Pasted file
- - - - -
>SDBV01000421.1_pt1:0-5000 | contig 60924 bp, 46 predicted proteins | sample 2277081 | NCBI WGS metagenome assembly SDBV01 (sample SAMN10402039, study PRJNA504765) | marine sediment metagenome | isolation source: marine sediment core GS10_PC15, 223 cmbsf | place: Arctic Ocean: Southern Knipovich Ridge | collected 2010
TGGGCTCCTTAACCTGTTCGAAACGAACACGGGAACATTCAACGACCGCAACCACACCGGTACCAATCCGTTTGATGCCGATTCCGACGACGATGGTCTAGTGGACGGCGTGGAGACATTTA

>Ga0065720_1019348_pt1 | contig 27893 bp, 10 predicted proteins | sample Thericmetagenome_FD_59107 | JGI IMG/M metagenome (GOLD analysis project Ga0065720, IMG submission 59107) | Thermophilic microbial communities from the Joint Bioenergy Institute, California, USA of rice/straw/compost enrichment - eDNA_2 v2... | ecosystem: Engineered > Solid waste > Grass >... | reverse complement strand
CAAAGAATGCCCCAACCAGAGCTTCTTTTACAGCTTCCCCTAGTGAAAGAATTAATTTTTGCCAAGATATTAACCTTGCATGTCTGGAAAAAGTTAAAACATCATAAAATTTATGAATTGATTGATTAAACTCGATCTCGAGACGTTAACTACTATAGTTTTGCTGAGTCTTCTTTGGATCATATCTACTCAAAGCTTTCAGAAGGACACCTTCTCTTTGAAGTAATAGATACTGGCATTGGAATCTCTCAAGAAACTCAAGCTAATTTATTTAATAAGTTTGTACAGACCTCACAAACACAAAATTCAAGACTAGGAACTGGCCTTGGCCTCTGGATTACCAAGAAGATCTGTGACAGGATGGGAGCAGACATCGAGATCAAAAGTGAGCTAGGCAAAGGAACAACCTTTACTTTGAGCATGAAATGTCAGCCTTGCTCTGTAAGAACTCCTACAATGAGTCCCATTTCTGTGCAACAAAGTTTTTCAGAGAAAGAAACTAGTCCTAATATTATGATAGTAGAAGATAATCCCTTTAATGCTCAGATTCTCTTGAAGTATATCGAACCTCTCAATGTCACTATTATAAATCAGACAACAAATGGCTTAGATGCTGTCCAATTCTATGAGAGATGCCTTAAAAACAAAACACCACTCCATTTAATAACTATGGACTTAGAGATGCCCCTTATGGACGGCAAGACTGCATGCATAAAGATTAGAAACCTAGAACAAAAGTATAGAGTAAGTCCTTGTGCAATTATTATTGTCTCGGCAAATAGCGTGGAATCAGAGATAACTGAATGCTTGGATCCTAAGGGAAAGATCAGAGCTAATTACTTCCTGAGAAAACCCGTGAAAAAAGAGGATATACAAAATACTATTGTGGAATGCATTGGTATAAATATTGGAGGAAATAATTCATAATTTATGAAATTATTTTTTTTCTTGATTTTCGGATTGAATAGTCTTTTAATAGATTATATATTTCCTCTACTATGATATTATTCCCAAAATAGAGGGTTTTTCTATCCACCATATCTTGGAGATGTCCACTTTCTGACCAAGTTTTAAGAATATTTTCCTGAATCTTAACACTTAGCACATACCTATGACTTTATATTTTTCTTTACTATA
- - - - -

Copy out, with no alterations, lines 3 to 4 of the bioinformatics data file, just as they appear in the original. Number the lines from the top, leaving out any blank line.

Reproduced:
>Ga0065720_1019348_pt1 | contig 27893 bp, 10 predicted proteins | sample Thericmetagenome_FD_59107 | JGI IMG/M metagenome (GOLD analysis project Ga0065720, IMG submission 59107) | Thermophilic microbial communities from the Joint Bioenergy Institute, California, USA of rice/straw/compost enrichment - eDNA_2 v2... | ecosystem: Engineered > Solid waste > Grass >... | reverse complement strand
CAAAGAATGCCCCAACCAGAGCTTCTTTTACAGCTTCCCCTAGTGAAAGAATTAATTTTTGCCAAGATATTAACCTTGCATGTCTGGAAAAAGTTAAAACATCATAAAATTTATGAATTGATTGATTAAACTCGATCTCGAGACGTTAACTACTATAGTTTTGCTGAGTCTTCTTTGGATCATATCTACTCAAAGCTTTCAGAAGGACACCTTCTCTTTGAAGTAATAGATACTGGCATTGGAATCTCTCAAGAAACTCAAGCTAATTTATTTAATAAGTTTGTACAGACCTCACAAACACAAAATTCAAGACTAGGAACTGGCCTTGGCCTCTGGATTACCAAGAAGATCTGTGACAGGATGGGAGCAGACATCGAGATCAAAAGTGAGCTAGGCAAAGGAACAACCTTTACTTTGAGCATGAAATGTCAGCCTTGCTCTGTAAGAACTCCTACAATGAGTCCCATTTCTGTGCAACAAAGTTTTTCAGAGAAAGAAACTAGTCCTAATATTATGATAGTAGAAGATAATCCCTTTAATGCTCAGATTCTCTTGAAGTATATCGAACCTCTCAATGTCACTATTATAAATCAGACAACAAATGGCTTAGATGCTGTCCAATTCTATGAGAGATGCCTTAAAAACAAAACACCACTCCATTTAATAACTATGGACTTAGAGATGCCCCTTATGGACGGCAAGACTGCATGCATAAAGATTAGAAACCTAGAACAAAAGTATAGAGTAAGTCCTTGTGCAATTATTATTGTCTCGGCAAATAGCGTGGAATCAGAGATAACTGAATGCTTGGATCCTAAGGGAAAGATCAGAGCTAATTACTTCCTGAGAAAACCCGTGAAAAAAGAGGATATACAAAATACTATTGTGGAATGCATTGGTATAAATATTGGAGGAAATAATTCATAATTTATGAAATTATTTTTTTTCTTGATTTTCGGATTGAATAGTCTTTTAATAGATTATATATTTCCTCTACTATGATATTATTCCCAAAATAGAGGGTTTTTCTATCCACCATATCTTGGAGATGTCCACTTTCTGACCAAGTTTTAAGAATATTTTCCTGAATCTTAACACTTAGCACATACCTATGACTTTATATTTTTCTTTACTATA